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Does Islamic bank financing contribute to economic growth? The Malaysian case


  • Nejib Hachicha
  • Amine Ben Amar


Purpose - – The purpose of this paper is to investigate empirically the impact of the Islamic Bank Financing on Malaysia’s economic growth over the period 2000Q1-2011Q4. Design/methodology/approach - – A neoclassical production function augmented by some indicators of Islamic bank finance has been the theoretical framework for this paper’s empirical investigation. The unit root tests show that all the variables are integrated of order 1. The test of Johansen and Juselius (1990) has shown the existence of a single cointegrating relationship between the gross domestic product (GDP), the investment, the labor force and the indicator of Islamic bank finance. Hence, an error correction model has been constructed to estimate the economic growth elasticity with respect to the different Islamic bank finance indicators. Findings - – The estimated elasticities show that, in the long run, the GDP in Malaysia is not sensitive to the Islamic financing. The estimation of an error correction model shows that the elasticity of the Malaysian output with respect to the different Islamic financing indicators in the short run turn around 0.35. Thus, the effect of the different Islamic finance indicators on the economic growth in the long run is less important than their effect in the short run. This economic result can be explained by the structure of the Islamic bank financing that marginalizes the profit-and-loss sharing (PLS)-based instruments. This turns out to be consistent with the economic reality in Malaysia, as the Islamic banks engage much more in non-participatory activities whose impact is, generally, of short term. Social implications - – To improve the efficiency of the Malaysian Islamic banks as financial inter-mediaries that facilitate the capital accumulation and the economic growth, the paper suggests to strengthen the weight of the PLS-based instruments in the loan portfolios of the Malaysian Islamic banks. This may reduce inequalities and improve economic opportunities for people who have a high potential to contribute to the capital accumulation and the creation of the value-added. Originality/value - – The contribution of this paper is two-fold. On the one hand, it provides a further contribution to the rare empirical literature relative to the impact of the Islamic finance on growth by determining the elasticity of economic growth with respect to Islamic bank financing in Malaysia. On the other hand, and to the best of the authors’ knowledge, this paper remains the first to correctly resort to the error correction model in determining this elasticity.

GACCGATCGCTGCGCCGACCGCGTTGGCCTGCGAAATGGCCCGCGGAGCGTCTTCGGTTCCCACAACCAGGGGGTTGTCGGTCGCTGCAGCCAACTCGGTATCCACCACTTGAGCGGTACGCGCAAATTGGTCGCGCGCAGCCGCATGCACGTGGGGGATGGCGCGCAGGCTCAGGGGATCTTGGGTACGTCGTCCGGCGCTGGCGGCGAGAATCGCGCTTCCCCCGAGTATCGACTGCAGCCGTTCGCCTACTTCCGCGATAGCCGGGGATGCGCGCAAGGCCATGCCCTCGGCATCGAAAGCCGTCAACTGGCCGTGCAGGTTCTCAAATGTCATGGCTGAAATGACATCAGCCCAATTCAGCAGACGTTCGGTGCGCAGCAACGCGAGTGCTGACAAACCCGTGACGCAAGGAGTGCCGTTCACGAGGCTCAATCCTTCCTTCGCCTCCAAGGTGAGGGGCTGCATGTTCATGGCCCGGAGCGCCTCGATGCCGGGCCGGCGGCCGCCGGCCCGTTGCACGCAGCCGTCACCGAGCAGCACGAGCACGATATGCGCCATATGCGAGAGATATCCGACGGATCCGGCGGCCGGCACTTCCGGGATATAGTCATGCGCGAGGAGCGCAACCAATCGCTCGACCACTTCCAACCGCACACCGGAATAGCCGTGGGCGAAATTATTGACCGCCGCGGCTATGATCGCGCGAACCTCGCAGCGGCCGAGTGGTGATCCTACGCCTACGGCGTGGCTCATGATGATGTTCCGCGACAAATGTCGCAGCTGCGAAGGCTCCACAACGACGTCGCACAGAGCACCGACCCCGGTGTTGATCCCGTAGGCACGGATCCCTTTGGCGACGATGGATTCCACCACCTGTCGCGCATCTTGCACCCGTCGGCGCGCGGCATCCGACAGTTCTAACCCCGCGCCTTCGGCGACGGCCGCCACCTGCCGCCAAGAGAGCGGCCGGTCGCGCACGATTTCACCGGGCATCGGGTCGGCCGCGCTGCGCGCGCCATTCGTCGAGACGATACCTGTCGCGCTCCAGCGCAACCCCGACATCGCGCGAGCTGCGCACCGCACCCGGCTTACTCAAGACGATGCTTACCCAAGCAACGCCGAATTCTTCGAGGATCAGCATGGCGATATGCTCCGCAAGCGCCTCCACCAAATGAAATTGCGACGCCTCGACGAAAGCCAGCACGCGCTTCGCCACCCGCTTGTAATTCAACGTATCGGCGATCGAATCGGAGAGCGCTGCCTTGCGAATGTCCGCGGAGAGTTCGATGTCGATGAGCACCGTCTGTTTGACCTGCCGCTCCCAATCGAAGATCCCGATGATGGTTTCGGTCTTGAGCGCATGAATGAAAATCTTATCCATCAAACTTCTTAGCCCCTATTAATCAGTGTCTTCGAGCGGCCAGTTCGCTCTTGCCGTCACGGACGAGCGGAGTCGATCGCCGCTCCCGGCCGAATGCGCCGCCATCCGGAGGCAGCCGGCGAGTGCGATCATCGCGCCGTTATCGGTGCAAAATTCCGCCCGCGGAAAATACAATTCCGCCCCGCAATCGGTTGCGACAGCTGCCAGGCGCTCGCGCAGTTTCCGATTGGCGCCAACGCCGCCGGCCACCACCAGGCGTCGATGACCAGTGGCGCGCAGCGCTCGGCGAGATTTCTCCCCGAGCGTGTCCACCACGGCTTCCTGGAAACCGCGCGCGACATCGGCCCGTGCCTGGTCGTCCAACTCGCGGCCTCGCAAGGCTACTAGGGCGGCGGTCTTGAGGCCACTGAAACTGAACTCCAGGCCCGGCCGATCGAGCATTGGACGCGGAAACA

Suggested Citation

  • Nejib Hachicha & Amine Ben Amar, 2015. "Does Islamic bank financing contribute to economic growth? The Malaysian case," International Journal of Islamic and Middle Eastern Finance and Management, Emerald Group Publishing, vol. 8(3), pages 349-368, August.
  • Handle: RePEc:eme:imefpp:v:8:y:2015:i:3:p:349-368

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    Cited by:

    1. Amine Amar & Ikrame Ben Slimane & Makram Bellalah, 2017. "Are Non-Conventional Banks More Resilient than Conventional Ones to Financial Crisis?," Working Papers hal-01455752, HAL.
    2. repec:gei:jnlfer:v:2:y:2017:i:2:p:130-143 is not listed on IDEAS
    3. Amine Ben Amar, 2018. "An old wine in new shari'a compliant bottles? A time-frequency wavelet analysis of the efficiency of monetary policy in dual financial systems," Economics Bulletin, AccessEcon, vol. 38(1), pages 558-564.
    4. Bm, Hakim & Uddin, Md Akther, 2016. "Does Islamic bank financing lead to economic growth: An empirical analysis for Malaysia," MPRA Paper 69075, University Library of Munich, Germany.
    5. repec:gei:journl:v:2:y:2017:i:2:p:130-143 is not listed on IDEAS

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    Economic growth; Islamic banking; VECM;


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